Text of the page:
Test: Test Xrender (offscreen) doing 1/2 scaled Over blends Time: 10.231 sec.

    Test: Test Imlib2 doing 1/2 scaled Over blends Time: 0.315 sec.

    *** ROUND 3 ***

    Test: Test Xrender doing 2* smooth scaled Over blends Time: 207.028 sec.

    Test: Test Xrender (offscreen) doing 2* smooth scaled Over blends Time: 205.275 sec.

    Test: Test Imlib2 doing 2* smooth scaled Over blends Time: 5.695 sec.

    *** ROUND 4 ***

    Test: Test Xrender doing 2* nearest scaled Over blends Time: 164.460 sec.

    Test: Test Xrender (offscreen) doing 2* nearest scaled Over blends Time: 166.281 sec.

    Test: Test Imlib2 doing 2* nearest scaled Over blends Time: 4.119 sec.

    *** ROUND 6 ***

    Test: Test Xrender doing general nearest scaled Over blends Time: 313.187 sec.

    Test: Test Xrender (offscreen) doing general nearest scaled Over blends Time: 310.261 sec.

    Test: Test Imlib2 doing general nearest scaled Over blends Time: 11.444 sec.

    *** ROUND 7 ***

    Test: Test Xrender doing general smooth scaled Over blends Time: 477.511 sec.

    Test: Test Xrender (offscreen) doing general smooth scaled Over blends Time: 474.695 sec.

    Test: Test Imlib2 doing general smooth scaled Over blends Time: 17.290 sec.

    (reformatted to get past the lameness filter)
  • by Mr Z (6791) on Saturday August 16, 2003 @06:38AM (#6711486) Homepage Journal

    I have a dual Athlon MP 2600 running w/ an nVidia GeForce 4 MX440. Here's what I get for 1 through 4 glxgears:

    1. ~7400 frames / 5 seconds
    2. ~3000 frames / 5 seconds
    3. ~1500 frames / 5 seconds
    4. ~1300 frames / 5 seconds

    The fall-off is slightly more harsh than linear for 1 through 3, probably synchronization overhead. 4 seems to get faster in terms of total frame rate across all four instances. 2*3000 == 6000, 3*1500 = 4500, 4*1300 = 5200(!)

    --Joe
  • He said that over a year ago, however, when desktop Linux wasn't looking so hot. A large part of his point was that the desktop itself would be going away in the future, except as hackers' and enthusiasts' systems. In fact, he went on to state that if this is the case, Linux has a huge advantage over Windows, since Linux is not nearly as tied into the desktop as Windows is, and will have an easier time adapting to such a setting. So he ported his canvas library to run on embedded as well, without axing it for the desktop. Sounds to me like a wholly reasonable thing to do.
  • Re:One word: (Score:3, Informative)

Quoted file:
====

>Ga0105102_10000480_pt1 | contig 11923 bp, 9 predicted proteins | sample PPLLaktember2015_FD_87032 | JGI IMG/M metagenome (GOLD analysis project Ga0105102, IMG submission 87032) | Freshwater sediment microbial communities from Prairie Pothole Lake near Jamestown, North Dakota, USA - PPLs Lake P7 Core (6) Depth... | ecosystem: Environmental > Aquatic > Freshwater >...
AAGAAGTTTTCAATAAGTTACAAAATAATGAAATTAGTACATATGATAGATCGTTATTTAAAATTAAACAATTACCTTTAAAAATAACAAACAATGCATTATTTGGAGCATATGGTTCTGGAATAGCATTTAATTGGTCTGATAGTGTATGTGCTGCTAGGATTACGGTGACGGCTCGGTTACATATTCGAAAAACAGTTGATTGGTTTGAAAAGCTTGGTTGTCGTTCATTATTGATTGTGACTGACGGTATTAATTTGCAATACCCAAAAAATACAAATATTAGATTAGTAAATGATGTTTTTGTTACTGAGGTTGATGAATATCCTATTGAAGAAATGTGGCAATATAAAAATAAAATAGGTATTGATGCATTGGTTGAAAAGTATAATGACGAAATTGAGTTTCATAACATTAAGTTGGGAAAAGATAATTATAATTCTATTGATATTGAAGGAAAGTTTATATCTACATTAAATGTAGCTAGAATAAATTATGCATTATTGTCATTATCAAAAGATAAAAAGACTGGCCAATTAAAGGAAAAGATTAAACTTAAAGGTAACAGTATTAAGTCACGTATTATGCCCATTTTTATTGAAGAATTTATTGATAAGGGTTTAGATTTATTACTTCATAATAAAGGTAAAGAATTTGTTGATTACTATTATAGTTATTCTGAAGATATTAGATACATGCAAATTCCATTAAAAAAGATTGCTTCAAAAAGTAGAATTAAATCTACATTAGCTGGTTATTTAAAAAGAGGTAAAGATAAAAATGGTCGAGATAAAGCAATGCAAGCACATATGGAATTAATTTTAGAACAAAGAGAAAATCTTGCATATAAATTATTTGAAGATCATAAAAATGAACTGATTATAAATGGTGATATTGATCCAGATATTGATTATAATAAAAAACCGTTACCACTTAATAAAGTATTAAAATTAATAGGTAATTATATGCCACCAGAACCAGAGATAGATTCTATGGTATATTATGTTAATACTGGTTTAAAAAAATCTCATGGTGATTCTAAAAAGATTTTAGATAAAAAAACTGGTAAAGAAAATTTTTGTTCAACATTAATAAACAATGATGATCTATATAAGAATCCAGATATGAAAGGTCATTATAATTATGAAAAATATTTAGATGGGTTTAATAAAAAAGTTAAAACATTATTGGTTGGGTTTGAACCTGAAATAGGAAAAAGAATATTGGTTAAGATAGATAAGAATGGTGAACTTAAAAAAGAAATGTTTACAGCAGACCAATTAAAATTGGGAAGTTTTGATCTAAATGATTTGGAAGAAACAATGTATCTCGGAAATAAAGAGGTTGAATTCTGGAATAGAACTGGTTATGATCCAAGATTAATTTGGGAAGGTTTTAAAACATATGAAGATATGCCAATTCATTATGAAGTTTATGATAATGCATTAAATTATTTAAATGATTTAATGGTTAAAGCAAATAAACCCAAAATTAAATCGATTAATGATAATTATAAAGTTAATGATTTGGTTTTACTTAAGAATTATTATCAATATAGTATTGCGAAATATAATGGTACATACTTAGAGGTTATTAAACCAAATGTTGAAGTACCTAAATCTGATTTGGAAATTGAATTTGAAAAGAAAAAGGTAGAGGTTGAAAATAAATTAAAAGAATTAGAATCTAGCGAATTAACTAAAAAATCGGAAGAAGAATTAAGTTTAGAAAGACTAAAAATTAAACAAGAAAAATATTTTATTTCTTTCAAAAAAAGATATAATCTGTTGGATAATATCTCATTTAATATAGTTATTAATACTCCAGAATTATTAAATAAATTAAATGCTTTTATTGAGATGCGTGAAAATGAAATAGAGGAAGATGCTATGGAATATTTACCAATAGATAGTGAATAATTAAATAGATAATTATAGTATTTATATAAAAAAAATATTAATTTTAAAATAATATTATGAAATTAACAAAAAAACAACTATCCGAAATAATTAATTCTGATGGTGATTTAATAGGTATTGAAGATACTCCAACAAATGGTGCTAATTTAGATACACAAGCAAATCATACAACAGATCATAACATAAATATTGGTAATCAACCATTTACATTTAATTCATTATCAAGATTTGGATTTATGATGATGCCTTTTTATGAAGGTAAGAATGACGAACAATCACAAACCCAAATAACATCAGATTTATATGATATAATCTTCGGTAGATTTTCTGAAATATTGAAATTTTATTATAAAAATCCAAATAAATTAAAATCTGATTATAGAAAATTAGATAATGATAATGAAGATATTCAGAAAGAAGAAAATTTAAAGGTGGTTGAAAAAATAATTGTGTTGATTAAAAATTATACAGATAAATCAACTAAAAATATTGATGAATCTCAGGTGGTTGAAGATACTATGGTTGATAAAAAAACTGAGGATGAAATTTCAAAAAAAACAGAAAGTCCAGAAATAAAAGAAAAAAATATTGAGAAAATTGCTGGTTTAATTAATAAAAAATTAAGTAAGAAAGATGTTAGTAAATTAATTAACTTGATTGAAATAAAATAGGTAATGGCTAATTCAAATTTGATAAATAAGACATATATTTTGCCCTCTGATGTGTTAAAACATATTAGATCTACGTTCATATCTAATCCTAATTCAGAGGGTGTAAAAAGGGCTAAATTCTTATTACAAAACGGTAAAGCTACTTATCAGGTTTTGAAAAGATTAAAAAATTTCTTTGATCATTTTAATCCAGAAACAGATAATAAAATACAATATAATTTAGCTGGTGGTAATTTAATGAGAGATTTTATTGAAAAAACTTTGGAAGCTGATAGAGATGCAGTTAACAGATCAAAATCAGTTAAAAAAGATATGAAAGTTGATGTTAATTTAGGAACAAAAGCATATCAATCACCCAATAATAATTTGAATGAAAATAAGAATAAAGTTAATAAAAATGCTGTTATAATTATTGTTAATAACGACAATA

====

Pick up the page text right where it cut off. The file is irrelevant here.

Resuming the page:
by flynn_nrg (266463) <`moc.liamg' `ta' `zednemm'> on Saturday August 16, 2003 @07:19AM (#6711558) Homepage Journal

    The file manager, for example, used resizable icons. Moving a slider would make the icons bigger or smaller. Those were definitely vector graphics. I'm not 100% sure, but I'd bet those were opengl objects.

    About grandparent's comment, yes, SGI created IrisGL first, then moved onto OpenGL when they opened up the specs, and had a glue library for compatibility with old apps, called Igloo (IrisGL on OpenGL)

    Btw, I've tried rasterman's test on my ancient Riva TNT card and software rendering is indeed a lot faster.

    Building E17 from CVS right now :)

  • by Yokaze (70883) on Saturday August 16, 2003 @08:25AM (#6711688)
    > I'm going to take a stab at explaining the results by suggesting that the hardware is probably performing the scaling operations each and every time, while imlib2 caches the results (or something).

    Well, you have the means at hand to confirm it.

    A quick glance reveals, no, the result is not cached in the sense you probably assume.
    The Imlib2 scales and fitlers the image in each of the REPS iterations.
  • by Elm Tree (17570) on Saturday August 16, 2003 @10:13AM (#6712091) Homepage
    Unless I'm mistaken, XRender is utilizing the 2D acceleration features of a graphics card for scaling, alpha blending, anti-aliasing, etc. It's not trying to do 2D graphics over 3D. Although if you think linux shouldn't be doing that then you really shoulod look at Microsoft, they're moving to an entirely 3D desktop for longhorn.
  • by rmlane (589573) on Saturday August 16, 2003 @10:30AM (#6712144)
    On vaugley modern hardware the 3D path is so much faster than the 2D path that it ends up being significantly faster to use the 3D path to render your desktop if your desktop is at all complicated (not a dozen mono xterms).

    This ends up being even more true if you do any sort of complex compositing (eg: alpha blending, hardware accelerated mpeg / video, openGL windows, etc, etc). Enlightenment uses alpha channels, it would be fater to composite in hardware than software. These sorts of operations are not accelerated at all on the 2d path, and have to be done in software.

    Go check out Quartz Extreme at http://www.apple.com/macosx/jaguar/quartzextreme.h tml (excuse the space in html).

    Having used Xfree86 and Quartz extreme on the same graphics hardware, I can tell you there's no comparison. Quartz is much faster and much more capable.

  • Re:One word: (Score:4, Informative)

    by be-fan (61476) on Saturday August 16, 2003 @01:23PM (#6712920)